NFP Senior Wide Receiver Breakdown

Dale ThortonCorrespondent IJuly 17, 2009

AUBURN, AL - SEPTEMBER 20: Wide receiver Brandon LaFell #1 of the LSU Tigers celebrates after defeating the Auburn Tigers at Jordan-Hare Stadium on September 20, 2008 in Auburn, Alabama. (Photo by Doug Benc/Getty Images)

After seeing the first round of the 2008 NFL Draft come and go without a wide receiver being selected, the 2009 Draft saw six wideouts come off the board within the first 32 picks.

So what’s in store for the 2010 draft?

Looking at the senior class, there seems to be some intriguing talent toward the top end, including several players with the ability to develop into bona fide starting wide receivers in the NFL.

Here’s our preseason look at the top senior wide receiver prospects for 2010.


The Top Three


Brandon LaFell, LSU (6-3, 209)

I feel pretty comfortable saying that LSU’s LaFell is this year’s top senior wide receiver.

He likely would have heard his name called during the mid to late portions of the first round in April, if only he had decided to become eligible.

LaFell probably would have graded out very similar to first-round picks Kenny Britt and Hakeem Nicks, but now can potentially increase his value with another year of development at the college level.

He’s a big, fluid receiver who not only has the body control, size and speed to make plays down the field, he also does a nice job getting out of his breaks and adjusting to the ball. He possesses good hands and coordination on all levels of the field and reminds me a bit of former LSU WR Dwayne Bowe.


Jacoby Ford, Clemson (5-10, 186)

You might be surprised to see Ford rated so high, but when I watch him on tape, the one trait that jumps out is his ability to consistently separate.

He plays at another speed and not only is able to make plays down the field, but he’s also extremely quick out of his breaks and deadly after the catch.

He’s still a bit raw and needs to sharpen his overall route running, but he has never had a chance to get a full season of football training in because of his commitment to the Clemson track team. Once he gets more time to strictly focus on football, I think he’ll develop into a much more polished wideout. Ford, the 2009 NCAA 60-meter indoor champ, has some rough edges to his game, but he’s a natural football player who has big-play potential at the next level.


Marshawn Gilyard, Cincinnati (6-0, 185)

Gilyard developed into one of the nation’s most productive receivers last season, finishing with 81 catches for 1,276 yards and 11 touchdowns.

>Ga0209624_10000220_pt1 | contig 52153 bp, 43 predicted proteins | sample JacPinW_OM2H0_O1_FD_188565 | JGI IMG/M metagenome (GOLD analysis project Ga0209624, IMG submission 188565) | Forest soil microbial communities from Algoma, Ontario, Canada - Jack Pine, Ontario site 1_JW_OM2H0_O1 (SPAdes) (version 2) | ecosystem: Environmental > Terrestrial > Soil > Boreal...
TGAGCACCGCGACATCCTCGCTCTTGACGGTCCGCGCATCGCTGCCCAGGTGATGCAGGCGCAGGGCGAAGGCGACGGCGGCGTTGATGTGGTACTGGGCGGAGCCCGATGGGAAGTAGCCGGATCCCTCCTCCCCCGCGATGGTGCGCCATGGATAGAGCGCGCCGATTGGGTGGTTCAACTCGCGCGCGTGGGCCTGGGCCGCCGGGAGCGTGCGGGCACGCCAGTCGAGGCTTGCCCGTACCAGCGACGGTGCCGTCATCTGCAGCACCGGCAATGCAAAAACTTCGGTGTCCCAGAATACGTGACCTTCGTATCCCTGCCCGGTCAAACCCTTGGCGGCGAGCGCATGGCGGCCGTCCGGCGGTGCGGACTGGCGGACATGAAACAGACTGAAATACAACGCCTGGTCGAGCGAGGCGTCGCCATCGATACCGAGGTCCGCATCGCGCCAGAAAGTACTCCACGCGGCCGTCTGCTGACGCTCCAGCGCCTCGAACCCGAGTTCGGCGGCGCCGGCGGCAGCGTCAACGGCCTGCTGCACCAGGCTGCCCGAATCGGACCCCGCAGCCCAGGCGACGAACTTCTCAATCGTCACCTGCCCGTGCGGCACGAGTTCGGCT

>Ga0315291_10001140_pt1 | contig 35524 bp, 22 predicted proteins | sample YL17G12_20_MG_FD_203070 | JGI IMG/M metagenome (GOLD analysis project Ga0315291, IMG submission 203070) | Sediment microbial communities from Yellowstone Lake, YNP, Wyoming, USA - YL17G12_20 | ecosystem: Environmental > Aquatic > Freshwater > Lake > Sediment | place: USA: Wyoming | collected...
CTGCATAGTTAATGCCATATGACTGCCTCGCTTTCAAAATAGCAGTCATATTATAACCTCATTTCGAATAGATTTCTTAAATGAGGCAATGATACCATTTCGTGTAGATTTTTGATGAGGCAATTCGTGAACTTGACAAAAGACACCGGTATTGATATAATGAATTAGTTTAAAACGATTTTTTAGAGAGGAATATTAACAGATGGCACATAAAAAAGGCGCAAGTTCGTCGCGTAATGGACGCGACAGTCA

He possesses decent size, but it’s his body control, hands, and balance that consistently allow him to make plays on all levels of the field. Gilyard seemed to develop a good chemistry with starting QB Tony Pike last season, and the two will likely pick up where they left off.

One drawback: Gilyard has a slim and frail-looking frame and needs to add a little more muscle and power to his game. I worry about his ability to beat press coverage at the next level and I think he may be bullied by some of the more physical corners in the NFL.


The Next Two


Eric Decker, Minnesota (6-2, 215)

Decker is a highly productive receiver who uses his frame and body control to consistently gain the advantage against opposing defensive backs.

He isn’t the most explosive wideout and lacks ideal deep speed, but he’s a clean route runner who understands how to setup corners and use his size and long arms to consistently catch the pass. He does a nice job gaining initial separation off the line and isn’t afraid to work the middle of the field.

Decker is never going to become a bona fide playmaker in the NFL, but he looks like a solid starting wideout who should find his niche as a possession guy on the outside.


Emmanuel Sanders, Southern Methodist (6-1, 173)

I didn’t know about Sanders until last year, but after watching only one quarter of him in June Jones’ offense at SMU, I was immediately impressed.

Here are some of my notes from 2008: "Displays very good body control, balance, and coordination in and out of his routes. He is a vertical threat who consistently showcased a second gear to get behind defenses. He needs to add more bulk to avoid being re-routed so easily, but certainly has the frame to do so."

Sanders is one of the more natural wideouts in the country, and if he attended a bigger school, he would certainly be drawing much more attention. Even so, he has plenty of tools to work with and simply needs to add a bit more mass to his frame to take his game to the next level.


The Rest


Jordan Shipley, Texas (6-0, 192)

A smart, instinctive wideout who runs sharp routes and displays the ability to separate out of his breaks. He catches the ball well, but I worry about him beating press coverage vs. physical NFL corners.


Naaman Roosevelt, Buffalo (6-0 187)

An ultra-productive receiver who has dominated his competition week in and week out. He possesses a decent build, but is a very fluid route runner and knows how to separate off the line.


Bryan Anderson, Central Michigan (6-5, 214)

A king-sized receiver who needed just three seasons to become Central Michigan’s all-time leader in receptions and touchdowns. He lacks deep speed, but uses his body well to shield defenders. Anderson is also a big-time red zone threat.


Dexter McCluster, Mississippi (5-8 168)

A half-wideout, half-running back who knows how to make plays with the ball in his hands. He should add a lot of versatility to an NFL offense.


Jeff Moturi, UTEP (6-0, 185)

Moturi didn’t have a great junior campaign, but he’s an explosive player with good deep speed who knows how to separate vs. man coverage. 

Be sure to check out the rest of my breakdowns at



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